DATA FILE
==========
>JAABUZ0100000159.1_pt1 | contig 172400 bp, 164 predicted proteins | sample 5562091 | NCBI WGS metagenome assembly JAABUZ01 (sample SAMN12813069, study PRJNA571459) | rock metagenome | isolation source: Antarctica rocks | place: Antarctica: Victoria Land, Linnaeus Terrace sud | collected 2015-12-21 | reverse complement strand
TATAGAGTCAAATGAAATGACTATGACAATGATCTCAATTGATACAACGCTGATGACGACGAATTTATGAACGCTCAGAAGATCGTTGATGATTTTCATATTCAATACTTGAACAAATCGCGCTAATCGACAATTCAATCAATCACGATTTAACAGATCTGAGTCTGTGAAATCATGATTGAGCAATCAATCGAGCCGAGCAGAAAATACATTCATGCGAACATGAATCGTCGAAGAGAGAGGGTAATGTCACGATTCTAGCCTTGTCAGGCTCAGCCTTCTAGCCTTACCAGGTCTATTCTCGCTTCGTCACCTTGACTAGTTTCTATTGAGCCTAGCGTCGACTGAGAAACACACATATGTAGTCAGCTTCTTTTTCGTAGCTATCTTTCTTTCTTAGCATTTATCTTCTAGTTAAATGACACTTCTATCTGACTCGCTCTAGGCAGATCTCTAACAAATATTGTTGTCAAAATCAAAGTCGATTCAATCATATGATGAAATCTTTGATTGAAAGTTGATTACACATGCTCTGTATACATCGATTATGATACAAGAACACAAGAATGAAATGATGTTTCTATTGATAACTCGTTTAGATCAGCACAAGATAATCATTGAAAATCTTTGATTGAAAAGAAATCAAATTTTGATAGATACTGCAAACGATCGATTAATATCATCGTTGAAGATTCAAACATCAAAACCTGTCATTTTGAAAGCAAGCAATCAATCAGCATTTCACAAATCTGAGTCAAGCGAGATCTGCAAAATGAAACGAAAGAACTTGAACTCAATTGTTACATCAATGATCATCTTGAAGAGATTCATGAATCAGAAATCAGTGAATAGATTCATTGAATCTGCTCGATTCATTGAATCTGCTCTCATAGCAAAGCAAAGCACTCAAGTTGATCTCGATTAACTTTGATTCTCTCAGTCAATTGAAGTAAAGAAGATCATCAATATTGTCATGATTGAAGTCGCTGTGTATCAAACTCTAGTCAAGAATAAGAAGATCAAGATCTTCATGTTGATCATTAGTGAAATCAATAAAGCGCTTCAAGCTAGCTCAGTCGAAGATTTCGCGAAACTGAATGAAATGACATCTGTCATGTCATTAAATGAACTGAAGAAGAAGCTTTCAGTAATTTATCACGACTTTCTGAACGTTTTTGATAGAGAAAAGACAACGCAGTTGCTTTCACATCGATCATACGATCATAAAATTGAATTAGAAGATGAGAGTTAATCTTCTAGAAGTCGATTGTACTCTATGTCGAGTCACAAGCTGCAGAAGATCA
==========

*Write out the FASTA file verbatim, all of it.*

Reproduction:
>JAABUZ0100000159.1_pt1 | contig 172400 bp, 164 predicted proteins | sample 5562091 | NCBI WGS metagenome assembly JAABUZ01 (sample SAMN12813069, study PRJNA571459) | rock metagenome | isolation source: Antarctica rocks | place: Antarctica: Victoria Land, Linnaeus Terrace sud | collected 2015-12-21 | reverse complement strand
TATAGAGTCAAATGAAATGACTATGACAATGATCTCAATTGATACAACGCTGATGACGACGAATTTATGAACGCTCAGAAGATCGTTGATGATTTTCATATTCAATACTTGAACAAATCGCGCTAATCGACAATTCAATCAATCACGATTTAACAGATCTGAGTCTGTGAAATCATGATTGAGCAATCAATCGAGCCGAGCAGAAAATACATTCATGCGAACATGAATCGTCGAAGAGAGAGGGTAATGTCACGATTCTAGCCTTGTCAGGCTCAGCCTTCTAGCCTTACCAGGTCTATTCTCGCTTCGTCACCTTGACTAGTTTCTATTGAGCCTAGCGTCGACTGAGAAACACACATATGTAGTCAGCTTCTTTTTCGTAGCTATCTTTCTTTCTTAGCATTTATCTTCTAGTTAAATGACACTTCTATCTGACTCGCTCTAGGCAGATCTCTAACAAATATTGTTGTCAAAATCAAAGTCGATTCAATCATATGATGAAATCTTTGATTGAAAGTTGATTACACATGCTCTGTATACATCGATTATGATACAAGAACACAAGAATGAAATGATGTTTCTATTGATAACTCGTTTAGATCAGCACAAGATAATCATTGAAAATCTTTGATTGAAAAGAAATCAAATTTTGATAGATACTGCAAACGATCGATTAATATCATCGTTGAAGATTCAAACATCAAAACCTGTCATTTTGAAAGCAAGCAATCAATCAGCATTTCACAAATCTGAGTCAAGCGAGATCTGCAAAATGAAACGAAAGAACTTGAACTCAATTGTTACATCAATGATCATCTTGAAGAGATTCATGAATCAGAAATCAGTGAATAGATTCATTGAATCTGCTCGATTCATTGAATCTGCTCTCATAGCAAAGCAAAGCACTCAAGTTGATCTCGATTAACTTTGATTCTCTCAGTCAATTGAAGTAAAGAAGATCATCAATATTGTCATGATTGAAGTCGCTGTGTATCAAACTCTAGTCAAGAATAAGAAGATCAAGATCTTCATGTTGATCATTAGTGAAATCAATAAAGCGCTTCAAGCTAGCTCAGTCGAAGATTTCGCGAAACTGAATGAAATGACATCTGTCATGTCATTAAATGAACTGAAGAAGAAGCTTTCAGTAATTTATCACGACTTTCTGAACGTTTTTGATAGAGAAAAGACAACGCAGTTGCTTTCACATCGATCATACGATCATAAAATTGAATTAGAAGATGAGAGTTAATCTTCTAGAAGTCGATTGTACTCTATGTCGAGTCACAAGCTGCAGAAGATCA